Much has been made of the digital underpinning of many of the UN's Sustainable Development Goals – gender equality, good health, quality education, industry innovation, and smart and sustainable cities – and the need to set ICT sub-targets for them. The truth is we don't have the data from developing countries, and therefore in our global statistics, to determine where we are now or to know what progress we are making towards overcoming the ‘digital divide’.
The current supply-side data collected by the International Telecommunications Union (ITU) from national administrative data doesn’t allow us to measure several basic indicators in the predominantly pre-paid mobile environment that characterizes communication services in developing countries. These indicators inform the access part of the sub-indices of the ICT Development Index (IDI). As the only global ICT dataset, it forms a crucial part of others, such as the UN E-Government Index, the World Bank’s Little Data Book on ICT, the new Facebook/Economist Intelligence Unit ‘3i’ index and the World Economic Forum’s Global Information Technology Report.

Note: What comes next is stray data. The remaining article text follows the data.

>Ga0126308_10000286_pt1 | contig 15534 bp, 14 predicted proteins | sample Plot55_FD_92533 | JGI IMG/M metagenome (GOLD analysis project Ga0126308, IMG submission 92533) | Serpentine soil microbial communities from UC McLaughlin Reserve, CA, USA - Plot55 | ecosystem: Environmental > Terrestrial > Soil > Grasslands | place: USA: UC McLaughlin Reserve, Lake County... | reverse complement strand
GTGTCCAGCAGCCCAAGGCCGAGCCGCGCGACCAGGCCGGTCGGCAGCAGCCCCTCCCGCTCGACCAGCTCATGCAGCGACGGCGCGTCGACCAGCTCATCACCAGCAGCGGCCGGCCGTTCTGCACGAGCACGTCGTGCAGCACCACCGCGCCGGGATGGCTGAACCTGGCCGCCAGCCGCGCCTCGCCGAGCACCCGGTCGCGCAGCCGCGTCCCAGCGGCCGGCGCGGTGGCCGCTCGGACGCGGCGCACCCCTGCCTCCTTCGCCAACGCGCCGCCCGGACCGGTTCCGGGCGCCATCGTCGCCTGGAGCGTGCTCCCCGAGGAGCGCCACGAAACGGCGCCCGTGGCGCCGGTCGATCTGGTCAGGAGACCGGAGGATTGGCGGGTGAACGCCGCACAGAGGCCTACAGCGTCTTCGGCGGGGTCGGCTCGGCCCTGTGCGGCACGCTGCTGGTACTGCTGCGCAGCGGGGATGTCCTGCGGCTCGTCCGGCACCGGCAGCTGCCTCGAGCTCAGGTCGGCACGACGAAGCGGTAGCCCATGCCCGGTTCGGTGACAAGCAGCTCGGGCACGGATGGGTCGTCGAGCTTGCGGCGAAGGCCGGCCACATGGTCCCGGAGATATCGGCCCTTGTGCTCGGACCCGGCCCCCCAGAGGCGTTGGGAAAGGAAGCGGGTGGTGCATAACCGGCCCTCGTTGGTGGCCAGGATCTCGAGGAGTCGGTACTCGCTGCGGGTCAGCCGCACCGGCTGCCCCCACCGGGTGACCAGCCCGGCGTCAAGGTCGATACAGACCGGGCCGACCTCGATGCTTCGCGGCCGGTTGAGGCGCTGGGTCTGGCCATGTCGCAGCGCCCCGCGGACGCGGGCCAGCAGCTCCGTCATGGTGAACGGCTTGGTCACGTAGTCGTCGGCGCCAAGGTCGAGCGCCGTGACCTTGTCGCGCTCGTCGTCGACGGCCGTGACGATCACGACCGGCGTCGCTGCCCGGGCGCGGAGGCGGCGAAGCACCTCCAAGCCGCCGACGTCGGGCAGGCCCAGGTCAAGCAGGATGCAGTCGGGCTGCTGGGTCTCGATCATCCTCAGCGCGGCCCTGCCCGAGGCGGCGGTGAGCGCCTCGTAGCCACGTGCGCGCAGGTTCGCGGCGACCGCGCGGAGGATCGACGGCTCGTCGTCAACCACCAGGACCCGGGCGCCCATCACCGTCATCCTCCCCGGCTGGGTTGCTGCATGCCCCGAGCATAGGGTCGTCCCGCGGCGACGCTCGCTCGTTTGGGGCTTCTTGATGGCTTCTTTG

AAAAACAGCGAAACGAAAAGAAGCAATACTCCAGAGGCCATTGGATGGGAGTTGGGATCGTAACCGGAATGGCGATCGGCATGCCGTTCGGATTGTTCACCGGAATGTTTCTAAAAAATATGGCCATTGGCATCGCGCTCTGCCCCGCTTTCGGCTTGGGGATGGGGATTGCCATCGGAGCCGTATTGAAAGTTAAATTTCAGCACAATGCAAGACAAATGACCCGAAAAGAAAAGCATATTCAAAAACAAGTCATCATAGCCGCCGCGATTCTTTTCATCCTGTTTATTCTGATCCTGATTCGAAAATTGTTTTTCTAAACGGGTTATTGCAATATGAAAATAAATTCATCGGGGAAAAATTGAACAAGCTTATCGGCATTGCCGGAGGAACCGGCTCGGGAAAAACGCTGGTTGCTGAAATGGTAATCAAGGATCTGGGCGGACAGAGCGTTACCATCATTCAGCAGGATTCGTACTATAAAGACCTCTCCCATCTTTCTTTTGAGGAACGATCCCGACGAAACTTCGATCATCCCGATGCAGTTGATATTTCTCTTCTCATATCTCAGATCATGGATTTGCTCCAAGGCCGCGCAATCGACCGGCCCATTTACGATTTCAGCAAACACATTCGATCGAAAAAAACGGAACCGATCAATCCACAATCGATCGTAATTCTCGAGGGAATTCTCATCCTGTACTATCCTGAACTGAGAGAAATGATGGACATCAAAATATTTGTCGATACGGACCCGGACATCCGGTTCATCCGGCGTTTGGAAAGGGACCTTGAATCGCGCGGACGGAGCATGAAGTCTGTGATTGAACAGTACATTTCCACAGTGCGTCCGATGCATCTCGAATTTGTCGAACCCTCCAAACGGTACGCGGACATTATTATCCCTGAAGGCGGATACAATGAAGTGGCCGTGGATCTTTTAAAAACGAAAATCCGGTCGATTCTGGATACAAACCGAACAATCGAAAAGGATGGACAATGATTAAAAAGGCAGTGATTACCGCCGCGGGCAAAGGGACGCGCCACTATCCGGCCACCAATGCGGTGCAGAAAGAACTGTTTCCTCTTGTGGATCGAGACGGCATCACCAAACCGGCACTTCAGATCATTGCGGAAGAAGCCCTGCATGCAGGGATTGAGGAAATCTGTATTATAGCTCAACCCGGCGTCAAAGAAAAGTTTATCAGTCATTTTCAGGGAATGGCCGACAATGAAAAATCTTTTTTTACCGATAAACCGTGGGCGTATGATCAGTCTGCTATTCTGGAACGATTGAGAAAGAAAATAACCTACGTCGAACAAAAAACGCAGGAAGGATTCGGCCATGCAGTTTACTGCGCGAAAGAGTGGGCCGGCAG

Even core ICT indicators, such as the number of mobile subscribers in developing countries, are based on the data supplied by operators to the GSMA for the Connectivity Index and to the national regulatory agencies. This administrative data is seldom audited before it’s forwarded to the ITU. This supply-side data measures the total number of active SIM cards in a market, including the growing number of SIMS used in and for the Internet of Things and other non-human purposes.
The limitations of supply-side data
Such data cannot account for the number of unique subscribers and, as such, it is unable to provide the accurate data policy-makers need to assess the progress made towards fulfilling fundamental universality objectives at the core of public policy – or the progress towards meeting SDG targets.
This is not the only data critical for policy purposes that is unavailable from supply-side data in pre-paid mobile markets. SIM data is unable to tell us anything about the user other than the country’s name where the SIM was purchased.
Even with SIM card registration we can only tell who purchased the SIM card. Disaggregating the data by sex, which is necessary to determine gender equity, is not possible from supply-side data. Furthermore, we are unable to establish the age of people, where they live and their levels of education and income – all of which is essential to the development of inclusive policies.
In pre-paid mobile markets the only way to obtain such data is through nationally representative demand-side surveys, such as the AfterAccess Survey undertaken across 16 countries in the Global South in 2017.